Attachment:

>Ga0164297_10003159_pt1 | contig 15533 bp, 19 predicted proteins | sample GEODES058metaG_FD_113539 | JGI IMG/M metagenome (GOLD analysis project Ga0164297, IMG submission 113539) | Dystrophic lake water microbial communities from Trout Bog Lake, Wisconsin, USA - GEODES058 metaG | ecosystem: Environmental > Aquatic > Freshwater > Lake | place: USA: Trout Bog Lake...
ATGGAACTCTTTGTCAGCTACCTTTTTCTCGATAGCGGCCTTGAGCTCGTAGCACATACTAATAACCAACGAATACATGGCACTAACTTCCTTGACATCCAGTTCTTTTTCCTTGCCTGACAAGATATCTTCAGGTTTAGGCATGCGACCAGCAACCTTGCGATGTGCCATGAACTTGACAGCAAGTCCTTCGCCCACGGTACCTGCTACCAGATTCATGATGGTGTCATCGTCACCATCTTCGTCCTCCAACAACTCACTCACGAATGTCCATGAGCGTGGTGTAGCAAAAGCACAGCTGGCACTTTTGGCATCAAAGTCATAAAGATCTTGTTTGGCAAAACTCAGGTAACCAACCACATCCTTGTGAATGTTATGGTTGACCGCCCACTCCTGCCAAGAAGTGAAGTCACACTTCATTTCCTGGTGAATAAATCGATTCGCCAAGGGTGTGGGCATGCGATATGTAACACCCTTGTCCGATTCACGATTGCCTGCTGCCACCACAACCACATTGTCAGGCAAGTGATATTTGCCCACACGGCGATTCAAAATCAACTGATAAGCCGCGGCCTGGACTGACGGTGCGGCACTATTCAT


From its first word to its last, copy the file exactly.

>Ga0164297_10003159_pt1 | contig 15533 bp, 19 predicted proteins | sample GEODES058metaG_FD_113539 | JGI IMG/M metagenome (GOLD analysis project Ga0164297, IMG submission 113539) | Dystrophic lake water microbial communities from Trout Bog Lake, Wisconsin, USA - GEODES058 metaG | ecosystem: Environmental > Aquatic > Freshwater > Lake | place: USA: Trout Bog Lake...
ATGGAACTCTTTGTCAGCTACCTTTTTCTCGATAGCGGCCTTGAGCTCGTAGCACATACTAATAACCAACGAATACATGGCACTAACTTCCTTGACATCCAGTTCTTTTTCCTTGCCTGACAAGATATCTTCAGGTTTAGGCATGCGACCAGCAACCTTGCGATGTGCCATGAACTTGACAGCAAGTCCTTCGCCCACGGTACCTGCTACCAGATTCATGATGGTGTCATCGTCACCATCTTCGTCCTCCAACAACTCACTCACGAATGTCCATGAGCGTGGTGTAGCAAAAGCACAGCTGGCACTTTTGGCATCAAAGTCATAAAGATCTTGTTTGGCAAAACTCAGGTAACCAACCACATCCTTGTGAATGTTATGGTTGACCGCCCACTCCTGCCAAGAAGTGAAGTCACACTTCATTTCCTGGTGAATAAATCGATTCGCCAAGGGTGTGGGCATGCGATATGTAACACCCTTGTCCGATTCACGATTGCCTGCTGCCACCACAACCACATTGTCAGGCAAGTGATATTTGCCCACACGGCGATTCAAAATCAACTGATAAGCCGCGGCCTGGACTGACGGTGCGGCACTATTCAT